Decreased blood loss and possibly shorter duration of catheterization seem to be the obvious advantages. Blood loss is less partly due to the tamponading effect of the pneumoperitoneum. In most laparoscopic series the estimated blood loss was less than 500 ml compared to an about 1000 ml blood loss after open surgery.10 The urinary continence following surgery appears satisfactory. Erectile function may not completely recover for 1-2 years following surgery. The efficacy of the nerve-sparing technique in the LRP has, therefore, not been adequately studied. Magnification and the better visualization that is provided during laparoscopy can theoretically result in more accurate dissection. This can result in a superior nervesparing technique. The positive margin rate of 13.75-27.9% is comparable to the series by Weider and Soloway,11 who reported 23% positive margins in T1c disease. The positive margin rate during our early experience with LRP was, however, due to violation of the capsule. The bladder neck-sparing technique has been employed with the LRP. Bladder neck-sparing has not been implicated to contribute to increased incidence of positive margins in the vast majority of patients.12 Furthermore, the bladder neck can be widely excised and reconstructed during LRP, should it be required.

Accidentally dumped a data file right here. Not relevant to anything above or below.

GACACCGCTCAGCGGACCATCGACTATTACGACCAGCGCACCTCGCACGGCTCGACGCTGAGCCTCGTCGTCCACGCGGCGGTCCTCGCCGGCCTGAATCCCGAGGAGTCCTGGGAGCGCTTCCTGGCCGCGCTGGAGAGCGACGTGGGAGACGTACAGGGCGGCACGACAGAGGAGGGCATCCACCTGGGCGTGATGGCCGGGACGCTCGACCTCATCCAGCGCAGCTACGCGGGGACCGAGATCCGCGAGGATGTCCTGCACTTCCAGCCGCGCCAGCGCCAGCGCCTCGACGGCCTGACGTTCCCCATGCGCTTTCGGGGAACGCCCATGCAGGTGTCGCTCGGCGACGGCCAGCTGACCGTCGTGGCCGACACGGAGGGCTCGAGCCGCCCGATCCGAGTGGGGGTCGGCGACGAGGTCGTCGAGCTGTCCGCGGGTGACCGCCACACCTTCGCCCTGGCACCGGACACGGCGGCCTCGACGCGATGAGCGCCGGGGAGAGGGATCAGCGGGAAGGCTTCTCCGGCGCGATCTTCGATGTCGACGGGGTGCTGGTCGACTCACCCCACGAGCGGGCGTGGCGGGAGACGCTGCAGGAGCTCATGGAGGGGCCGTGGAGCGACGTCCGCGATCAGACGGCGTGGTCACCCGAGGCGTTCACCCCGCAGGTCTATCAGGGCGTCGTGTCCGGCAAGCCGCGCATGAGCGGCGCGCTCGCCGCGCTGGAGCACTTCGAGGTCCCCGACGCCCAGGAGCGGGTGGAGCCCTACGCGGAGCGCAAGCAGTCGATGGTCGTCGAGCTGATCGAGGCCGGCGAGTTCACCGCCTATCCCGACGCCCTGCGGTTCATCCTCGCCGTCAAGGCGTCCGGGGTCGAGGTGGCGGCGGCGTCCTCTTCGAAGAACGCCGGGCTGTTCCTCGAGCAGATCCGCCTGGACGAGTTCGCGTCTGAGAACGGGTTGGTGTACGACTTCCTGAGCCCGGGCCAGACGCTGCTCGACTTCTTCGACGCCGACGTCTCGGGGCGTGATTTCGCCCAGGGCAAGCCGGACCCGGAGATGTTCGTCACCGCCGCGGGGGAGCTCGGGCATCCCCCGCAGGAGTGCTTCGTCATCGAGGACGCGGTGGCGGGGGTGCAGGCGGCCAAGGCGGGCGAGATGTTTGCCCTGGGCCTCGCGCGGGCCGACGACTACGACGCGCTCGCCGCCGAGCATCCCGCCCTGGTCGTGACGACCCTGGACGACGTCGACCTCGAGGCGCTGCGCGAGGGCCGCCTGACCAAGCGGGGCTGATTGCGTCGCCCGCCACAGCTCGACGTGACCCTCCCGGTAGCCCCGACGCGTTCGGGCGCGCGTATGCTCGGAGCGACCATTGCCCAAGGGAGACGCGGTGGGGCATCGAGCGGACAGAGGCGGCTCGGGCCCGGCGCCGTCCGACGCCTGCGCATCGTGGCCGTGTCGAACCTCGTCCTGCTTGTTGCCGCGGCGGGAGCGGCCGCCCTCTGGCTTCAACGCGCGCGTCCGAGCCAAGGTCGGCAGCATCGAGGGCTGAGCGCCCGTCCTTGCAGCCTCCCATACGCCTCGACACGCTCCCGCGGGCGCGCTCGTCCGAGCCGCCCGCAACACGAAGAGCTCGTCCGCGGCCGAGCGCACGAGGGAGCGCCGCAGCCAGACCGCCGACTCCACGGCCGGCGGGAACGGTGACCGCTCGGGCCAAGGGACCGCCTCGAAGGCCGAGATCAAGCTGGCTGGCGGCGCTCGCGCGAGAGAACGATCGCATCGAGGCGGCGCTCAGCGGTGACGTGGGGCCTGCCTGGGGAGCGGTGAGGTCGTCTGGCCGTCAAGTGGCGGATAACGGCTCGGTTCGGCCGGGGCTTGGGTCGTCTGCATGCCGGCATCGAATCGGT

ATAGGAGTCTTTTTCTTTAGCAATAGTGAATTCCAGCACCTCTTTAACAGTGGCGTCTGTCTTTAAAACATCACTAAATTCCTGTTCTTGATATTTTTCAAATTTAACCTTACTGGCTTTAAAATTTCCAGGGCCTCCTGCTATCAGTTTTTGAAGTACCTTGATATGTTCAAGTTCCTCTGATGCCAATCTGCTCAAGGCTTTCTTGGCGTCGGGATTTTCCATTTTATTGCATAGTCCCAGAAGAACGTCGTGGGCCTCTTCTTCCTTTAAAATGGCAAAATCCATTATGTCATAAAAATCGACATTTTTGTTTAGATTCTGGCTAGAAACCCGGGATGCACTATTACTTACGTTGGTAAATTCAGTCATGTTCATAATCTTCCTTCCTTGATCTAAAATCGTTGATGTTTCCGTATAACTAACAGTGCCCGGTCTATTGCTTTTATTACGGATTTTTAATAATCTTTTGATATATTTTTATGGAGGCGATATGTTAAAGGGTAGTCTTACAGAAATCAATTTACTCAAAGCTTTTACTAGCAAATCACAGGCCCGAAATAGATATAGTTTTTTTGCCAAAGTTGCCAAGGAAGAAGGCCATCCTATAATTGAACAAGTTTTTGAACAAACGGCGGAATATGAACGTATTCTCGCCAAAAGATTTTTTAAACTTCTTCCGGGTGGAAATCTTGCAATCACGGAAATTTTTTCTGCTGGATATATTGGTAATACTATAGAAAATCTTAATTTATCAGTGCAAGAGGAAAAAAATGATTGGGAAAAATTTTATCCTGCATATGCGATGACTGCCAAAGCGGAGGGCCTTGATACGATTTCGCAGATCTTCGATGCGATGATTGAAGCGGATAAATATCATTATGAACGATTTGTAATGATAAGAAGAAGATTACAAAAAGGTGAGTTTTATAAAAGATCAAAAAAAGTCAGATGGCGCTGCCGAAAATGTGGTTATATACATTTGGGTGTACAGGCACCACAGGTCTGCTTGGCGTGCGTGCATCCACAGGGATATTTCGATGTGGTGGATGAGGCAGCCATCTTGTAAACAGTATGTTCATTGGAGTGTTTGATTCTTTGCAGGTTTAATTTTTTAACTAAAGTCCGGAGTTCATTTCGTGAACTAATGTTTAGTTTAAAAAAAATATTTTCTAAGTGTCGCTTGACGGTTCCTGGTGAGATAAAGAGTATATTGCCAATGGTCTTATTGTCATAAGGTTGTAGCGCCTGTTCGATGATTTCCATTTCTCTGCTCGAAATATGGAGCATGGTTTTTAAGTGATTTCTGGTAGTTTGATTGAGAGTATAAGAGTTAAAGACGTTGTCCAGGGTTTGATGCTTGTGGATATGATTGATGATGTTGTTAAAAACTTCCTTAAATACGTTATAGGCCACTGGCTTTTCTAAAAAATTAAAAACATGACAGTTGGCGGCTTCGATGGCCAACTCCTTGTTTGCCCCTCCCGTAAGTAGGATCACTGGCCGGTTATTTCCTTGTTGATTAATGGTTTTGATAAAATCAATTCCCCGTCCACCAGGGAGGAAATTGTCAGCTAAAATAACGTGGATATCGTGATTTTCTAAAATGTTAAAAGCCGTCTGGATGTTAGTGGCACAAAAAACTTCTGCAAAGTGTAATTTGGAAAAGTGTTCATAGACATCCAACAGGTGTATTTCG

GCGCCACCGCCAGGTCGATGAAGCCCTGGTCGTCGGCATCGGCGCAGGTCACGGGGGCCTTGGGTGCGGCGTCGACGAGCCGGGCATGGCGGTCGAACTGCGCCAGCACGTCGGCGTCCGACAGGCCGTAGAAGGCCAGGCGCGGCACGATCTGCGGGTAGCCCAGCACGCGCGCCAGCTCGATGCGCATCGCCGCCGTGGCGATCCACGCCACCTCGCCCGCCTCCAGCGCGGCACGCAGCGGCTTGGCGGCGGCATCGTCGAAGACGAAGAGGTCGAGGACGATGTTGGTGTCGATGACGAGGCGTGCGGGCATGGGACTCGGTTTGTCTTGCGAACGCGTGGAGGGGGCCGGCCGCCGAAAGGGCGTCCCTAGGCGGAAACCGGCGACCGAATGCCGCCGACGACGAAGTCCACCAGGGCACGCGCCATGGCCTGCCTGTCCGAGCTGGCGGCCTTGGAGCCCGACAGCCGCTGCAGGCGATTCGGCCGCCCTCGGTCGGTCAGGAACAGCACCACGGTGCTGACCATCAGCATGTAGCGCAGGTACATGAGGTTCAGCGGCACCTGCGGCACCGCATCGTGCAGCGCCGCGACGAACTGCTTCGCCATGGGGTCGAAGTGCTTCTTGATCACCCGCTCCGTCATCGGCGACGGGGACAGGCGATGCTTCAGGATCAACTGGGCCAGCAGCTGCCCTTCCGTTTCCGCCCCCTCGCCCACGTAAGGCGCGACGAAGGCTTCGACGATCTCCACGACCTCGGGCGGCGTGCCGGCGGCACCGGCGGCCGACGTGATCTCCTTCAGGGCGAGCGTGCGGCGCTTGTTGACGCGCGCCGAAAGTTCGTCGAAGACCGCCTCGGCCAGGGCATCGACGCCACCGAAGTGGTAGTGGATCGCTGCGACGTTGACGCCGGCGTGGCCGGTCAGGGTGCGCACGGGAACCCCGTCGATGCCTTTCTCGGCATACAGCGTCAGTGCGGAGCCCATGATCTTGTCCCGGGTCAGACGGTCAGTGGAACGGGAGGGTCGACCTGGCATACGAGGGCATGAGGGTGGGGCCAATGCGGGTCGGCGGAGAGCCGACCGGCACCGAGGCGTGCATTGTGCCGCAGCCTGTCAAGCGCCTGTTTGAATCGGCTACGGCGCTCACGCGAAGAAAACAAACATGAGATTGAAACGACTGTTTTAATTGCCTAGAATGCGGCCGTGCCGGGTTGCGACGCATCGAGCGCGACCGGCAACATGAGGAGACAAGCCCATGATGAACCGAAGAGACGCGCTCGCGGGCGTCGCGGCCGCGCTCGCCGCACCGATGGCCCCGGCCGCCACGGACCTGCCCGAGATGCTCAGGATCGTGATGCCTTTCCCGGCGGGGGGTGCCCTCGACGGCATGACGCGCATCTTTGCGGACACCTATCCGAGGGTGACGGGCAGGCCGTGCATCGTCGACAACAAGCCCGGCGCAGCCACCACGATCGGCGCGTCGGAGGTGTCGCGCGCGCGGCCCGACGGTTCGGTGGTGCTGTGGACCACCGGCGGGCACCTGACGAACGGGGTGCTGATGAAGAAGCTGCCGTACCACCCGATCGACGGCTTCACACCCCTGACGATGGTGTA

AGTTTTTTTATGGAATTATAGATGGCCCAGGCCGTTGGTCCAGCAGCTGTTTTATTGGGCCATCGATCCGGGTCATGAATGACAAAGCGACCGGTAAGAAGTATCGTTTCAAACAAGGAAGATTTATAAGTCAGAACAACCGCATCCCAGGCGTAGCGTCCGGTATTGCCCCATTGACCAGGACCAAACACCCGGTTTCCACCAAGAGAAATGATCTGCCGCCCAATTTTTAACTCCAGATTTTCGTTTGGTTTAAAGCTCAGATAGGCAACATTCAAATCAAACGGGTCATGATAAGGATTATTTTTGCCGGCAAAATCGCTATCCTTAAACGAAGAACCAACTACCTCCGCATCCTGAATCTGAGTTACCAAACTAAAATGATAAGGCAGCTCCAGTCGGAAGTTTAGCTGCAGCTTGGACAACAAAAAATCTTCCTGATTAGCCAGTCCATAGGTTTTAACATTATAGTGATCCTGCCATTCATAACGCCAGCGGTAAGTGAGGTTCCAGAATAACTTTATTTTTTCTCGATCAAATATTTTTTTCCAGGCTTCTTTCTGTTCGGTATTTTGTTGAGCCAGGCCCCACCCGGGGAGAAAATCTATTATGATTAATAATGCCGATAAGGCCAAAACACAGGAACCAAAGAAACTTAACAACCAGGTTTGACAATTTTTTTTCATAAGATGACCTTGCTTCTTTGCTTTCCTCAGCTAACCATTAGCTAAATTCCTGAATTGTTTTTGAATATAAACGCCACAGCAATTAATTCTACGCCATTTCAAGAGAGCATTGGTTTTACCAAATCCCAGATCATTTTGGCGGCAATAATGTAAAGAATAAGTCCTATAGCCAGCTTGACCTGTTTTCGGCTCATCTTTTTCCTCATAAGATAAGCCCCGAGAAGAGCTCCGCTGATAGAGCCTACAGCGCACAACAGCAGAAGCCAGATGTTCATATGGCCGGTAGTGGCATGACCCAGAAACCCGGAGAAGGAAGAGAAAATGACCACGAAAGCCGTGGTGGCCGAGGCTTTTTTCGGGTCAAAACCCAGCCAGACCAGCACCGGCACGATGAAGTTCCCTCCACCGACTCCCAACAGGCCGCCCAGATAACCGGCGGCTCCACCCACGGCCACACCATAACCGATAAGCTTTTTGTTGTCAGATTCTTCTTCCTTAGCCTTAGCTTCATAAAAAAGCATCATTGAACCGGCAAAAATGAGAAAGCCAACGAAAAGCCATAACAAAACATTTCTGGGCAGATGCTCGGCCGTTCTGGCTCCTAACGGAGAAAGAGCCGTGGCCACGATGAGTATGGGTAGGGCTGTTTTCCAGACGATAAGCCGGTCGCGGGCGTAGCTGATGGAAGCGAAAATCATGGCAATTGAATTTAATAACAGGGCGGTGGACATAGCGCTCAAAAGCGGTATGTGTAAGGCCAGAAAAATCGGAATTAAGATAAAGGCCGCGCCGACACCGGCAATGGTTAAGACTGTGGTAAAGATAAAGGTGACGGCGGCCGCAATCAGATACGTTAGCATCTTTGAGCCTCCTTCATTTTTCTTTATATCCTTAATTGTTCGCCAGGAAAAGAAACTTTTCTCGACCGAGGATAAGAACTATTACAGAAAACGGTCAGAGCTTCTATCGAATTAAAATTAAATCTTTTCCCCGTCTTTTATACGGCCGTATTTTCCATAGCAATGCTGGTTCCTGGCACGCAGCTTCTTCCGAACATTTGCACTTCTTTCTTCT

The LRP is a minimally invasive option with encouraging early results for the treatment of localized prostate cancer. There has been no randomized or prospective matched study comparing the open and laparoscopic approaches. Furthermore, the LRP series have less than 5 years of follow-up; PSA progression rates over the long term are, therefore, unknown. The LRP should, therefore, be studied prospectively in several large centers before it becomes an accepted option for the treatment of localized prostate cancer.
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